Tez Ilyas: TEZ Talks | Review by Steve Bennett © Steve Ullathorne
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Tez Ilyas: TEZ Talks

Note: This review is from 2015

Review by Steve Bennett

Now this is just playing into the negative stereotypes. The premise of Tez Ilyas’s debut is that the entire audience is being converted to Islam… and wouldn’t you know it, by the end we’re all detonating explosives.

But stand down, MI5. These are party poppers – the perfect symbol of Ilyas’s celebratory tone. And, let’s face it, of his slight campness.

He proves a genial host through this guide to being a modern British Muslim, using potent political and social points only sparingly, providing gently seasoning rather than overpowering his innate good humour and upbeat positivity.

As we in the audience are on the threshold of conversion, we are given ten commandments about how our new faith is relevant to UK life. We must uphold British values, any vagueness about which Teresa May will quash by defining them in edict, not be a terrorist (tricky stuff, this) and of course, engage in jihad. Which, as hopefully most of a savvy liberal arts festival crowd knows, means a struggle for improvement more than waging holy war.

Ilyas maintains a jolly, self-effacing ‘c’mon guys!’ approach to all this, although because he’s on a mission to educate as much as entertain, he sometimes neglects the gags and relies on his charm to get a message across. Yet there are plenty of witty asides too. I for one hope OMA! catches on as an alternative to OMG!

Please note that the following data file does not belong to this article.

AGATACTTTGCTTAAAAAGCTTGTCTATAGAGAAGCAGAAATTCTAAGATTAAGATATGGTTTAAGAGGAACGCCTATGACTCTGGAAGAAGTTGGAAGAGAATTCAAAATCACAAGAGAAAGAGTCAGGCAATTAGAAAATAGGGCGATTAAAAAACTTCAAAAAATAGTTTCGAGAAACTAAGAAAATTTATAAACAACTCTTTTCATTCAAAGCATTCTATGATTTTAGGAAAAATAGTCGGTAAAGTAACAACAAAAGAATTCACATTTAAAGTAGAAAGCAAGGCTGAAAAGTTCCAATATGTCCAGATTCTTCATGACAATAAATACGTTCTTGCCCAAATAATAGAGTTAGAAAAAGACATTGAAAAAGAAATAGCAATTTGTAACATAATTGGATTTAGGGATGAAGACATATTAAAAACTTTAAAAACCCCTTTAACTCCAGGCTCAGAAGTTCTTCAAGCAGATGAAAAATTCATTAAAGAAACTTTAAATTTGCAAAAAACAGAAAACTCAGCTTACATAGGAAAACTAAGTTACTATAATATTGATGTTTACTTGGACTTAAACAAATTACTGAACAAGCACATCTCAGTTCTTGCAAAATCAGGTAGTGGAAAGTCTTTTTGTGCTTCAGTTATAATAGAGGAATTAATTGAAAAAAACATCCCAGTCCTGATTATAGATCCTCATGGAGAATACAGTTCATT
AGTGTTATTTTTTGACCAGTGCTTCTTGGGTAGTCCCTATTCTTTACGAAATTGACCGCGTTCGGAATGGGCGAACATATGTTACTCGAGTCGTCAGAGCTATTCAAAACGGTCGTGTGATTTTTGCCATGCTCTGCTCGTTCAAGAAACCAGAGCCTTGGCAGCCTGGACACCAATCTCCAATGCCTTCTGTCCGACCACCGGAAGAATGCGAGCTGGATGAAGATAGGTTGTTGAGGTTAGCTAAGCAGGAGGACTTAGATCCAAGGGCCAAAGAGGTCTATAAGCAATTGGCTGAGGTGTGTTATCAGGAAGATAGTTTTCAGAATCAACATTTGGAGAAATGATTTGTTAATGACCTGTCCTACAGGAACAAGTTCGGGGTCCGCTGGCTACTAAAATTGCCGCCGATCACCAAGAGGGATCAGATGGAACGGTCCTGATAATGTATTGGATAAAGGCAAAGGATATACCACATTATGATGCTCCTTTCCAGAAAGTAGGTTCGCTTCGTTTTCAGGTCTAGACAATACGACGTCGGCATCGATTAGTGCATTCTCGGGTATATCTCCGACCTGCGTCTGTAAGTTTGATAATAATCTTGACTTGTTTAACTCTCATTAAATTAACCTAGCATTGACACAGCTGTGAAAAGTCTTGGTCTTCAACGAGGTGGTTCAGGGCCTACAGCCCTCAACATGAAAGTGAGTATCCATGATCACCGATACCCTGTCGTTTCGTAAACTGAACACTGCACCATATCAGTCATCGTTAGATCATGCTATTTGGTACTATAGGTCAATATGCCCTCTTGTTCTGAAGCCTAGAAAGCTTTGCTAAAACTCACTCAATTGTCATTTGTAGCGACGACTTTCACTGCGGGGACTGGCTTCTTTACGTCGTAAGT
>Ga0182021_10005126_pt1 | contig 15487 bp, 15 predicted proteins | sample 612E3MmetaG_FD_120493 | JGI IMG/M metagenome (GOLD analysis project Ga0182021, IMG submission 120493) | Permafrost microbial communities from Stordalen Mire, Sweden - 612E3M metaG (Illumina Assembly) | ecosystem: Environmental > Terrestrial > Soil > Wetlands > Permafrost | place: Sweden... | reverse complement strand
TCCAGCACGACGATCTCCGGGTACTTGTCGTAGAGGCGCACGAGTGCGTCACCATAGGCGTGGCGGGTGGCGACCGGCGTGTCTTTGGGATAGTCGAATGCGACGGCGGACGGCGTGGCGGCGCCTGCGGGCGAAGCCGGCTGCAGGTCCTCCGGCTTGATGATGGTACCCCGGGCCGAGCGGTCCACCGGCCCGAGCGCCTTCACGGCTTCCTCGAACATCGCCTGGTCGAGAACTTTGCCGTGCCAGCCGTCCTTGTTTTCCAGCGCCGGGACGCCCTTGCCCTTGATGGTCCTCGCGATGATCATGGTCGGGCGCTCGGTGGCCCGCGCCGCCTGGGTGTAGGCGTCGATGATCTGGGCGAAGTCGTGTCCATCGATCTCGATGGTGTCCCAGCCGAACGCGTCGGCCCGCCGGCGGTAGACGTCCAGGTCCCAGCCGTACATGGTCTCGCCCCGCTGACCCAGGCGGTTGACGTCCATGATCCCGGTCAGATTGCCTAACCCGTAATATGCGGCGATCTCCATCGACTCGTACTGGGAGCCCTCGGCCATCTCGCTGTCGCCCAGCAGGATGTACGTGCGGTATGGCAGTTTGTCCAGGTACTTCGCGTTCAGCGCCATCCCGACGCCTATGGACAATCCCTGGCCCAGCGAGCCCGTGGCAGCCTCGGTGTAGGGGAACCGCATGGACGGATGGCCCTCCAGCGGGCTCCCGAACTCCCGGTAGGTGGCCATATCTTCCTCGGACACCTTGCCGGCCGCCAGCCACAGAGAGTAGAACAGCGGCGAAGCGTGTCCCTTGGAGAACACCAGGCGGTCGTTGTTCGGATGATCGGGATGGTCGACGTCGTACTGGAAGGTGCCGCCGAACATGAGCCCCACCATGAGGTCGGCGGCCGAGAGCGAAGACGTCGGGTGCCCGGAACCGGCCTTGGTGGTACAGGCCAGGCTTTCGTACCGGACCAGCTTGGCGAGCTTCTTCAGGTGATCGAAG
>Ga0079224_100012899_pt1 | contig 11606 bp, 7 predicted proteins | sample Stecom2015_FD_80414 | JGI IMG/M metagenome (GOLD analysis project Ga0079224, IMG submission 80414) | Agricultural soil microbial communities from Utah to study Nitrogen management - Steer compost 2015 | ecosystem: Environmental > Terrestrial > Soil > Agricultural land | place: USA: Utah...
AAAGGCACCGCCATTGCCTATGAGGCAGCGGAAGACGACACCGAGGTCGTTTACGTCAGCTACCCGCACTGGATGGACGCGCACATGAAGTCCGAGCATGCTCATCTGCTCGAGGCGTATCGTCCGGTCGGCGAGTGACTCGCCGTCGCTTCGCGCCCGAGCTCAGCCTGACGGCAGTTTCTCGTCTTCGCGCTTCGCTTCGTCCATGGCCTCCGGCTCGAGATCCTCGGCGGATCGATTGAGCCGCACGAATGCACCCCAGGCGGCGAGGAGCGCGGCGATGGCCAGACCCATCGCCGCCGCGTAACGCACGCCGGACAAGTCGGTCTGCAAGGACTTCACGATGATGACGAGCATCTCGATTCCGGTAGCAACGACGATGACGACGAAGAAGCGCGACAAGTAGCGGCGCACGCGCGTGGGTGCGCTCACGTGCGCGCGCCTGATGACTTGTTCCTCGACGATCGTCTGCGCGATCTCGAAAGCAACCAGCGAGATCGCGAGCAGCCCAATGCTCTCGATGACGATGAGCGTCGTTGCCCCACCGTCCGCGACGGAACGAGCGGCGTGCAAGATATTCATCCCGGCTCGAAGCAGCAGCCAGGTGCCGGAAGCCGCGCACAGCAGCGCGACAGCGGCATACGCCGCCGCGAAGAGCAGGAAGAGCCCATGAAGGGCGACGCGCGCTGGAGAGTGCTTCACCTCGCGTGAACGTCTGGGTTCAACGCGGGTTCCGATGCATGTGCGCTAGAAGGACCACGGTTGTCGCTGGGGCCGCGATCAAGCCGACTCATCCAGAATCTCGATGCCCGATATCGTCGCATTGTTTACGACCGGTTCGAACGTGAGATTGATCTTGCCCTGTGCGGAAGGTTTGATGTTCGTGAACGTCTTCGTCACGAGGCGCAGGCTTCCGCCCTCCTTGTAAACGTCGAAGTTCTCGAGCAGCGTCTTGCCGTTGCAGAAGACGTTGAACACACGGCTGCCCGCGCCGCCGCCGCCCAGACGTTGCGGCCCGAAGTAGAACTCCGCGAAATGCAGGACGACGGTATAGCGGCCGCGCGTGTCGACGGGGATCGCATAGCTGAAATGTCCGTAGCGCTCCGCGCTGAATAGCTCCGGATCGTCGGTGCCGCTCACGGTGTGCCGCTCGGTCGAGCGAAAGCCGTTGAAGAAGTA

He gets impassioned, even a touch emotional, during his serious segment at the end, making a powerful point about Muslims being urged to integrate into a society that seems increasingly hostile to their very existence, fuelled by media coverage that’s little more than thinly-veiled racism. Though I’d lose the dramatic lighting change, the heartfelt speech doesn’t need to be so obviously signposted as a bit of theatre to impress those ‘best newcomer’ judges, the sincerity is more than enough.

Ilyas makes for a delightful, eloquent ambassador for British Muslims, and it’s easy to see why he’s been invited on to the likes of Radio 4’s Now Show to make his case with a deft, light touch. The more people who hear his message, the better – so bring out the personable communicator with the impish glint in his eye.

Combine these affable attributes with a subject that could barely be more relevant, and you’ve an appealing addition to the Fringe scene.

Review date: 8 Aug 2015
Reviewed by: Steve Bennett
Reviewed at: Pleasance Courtyard

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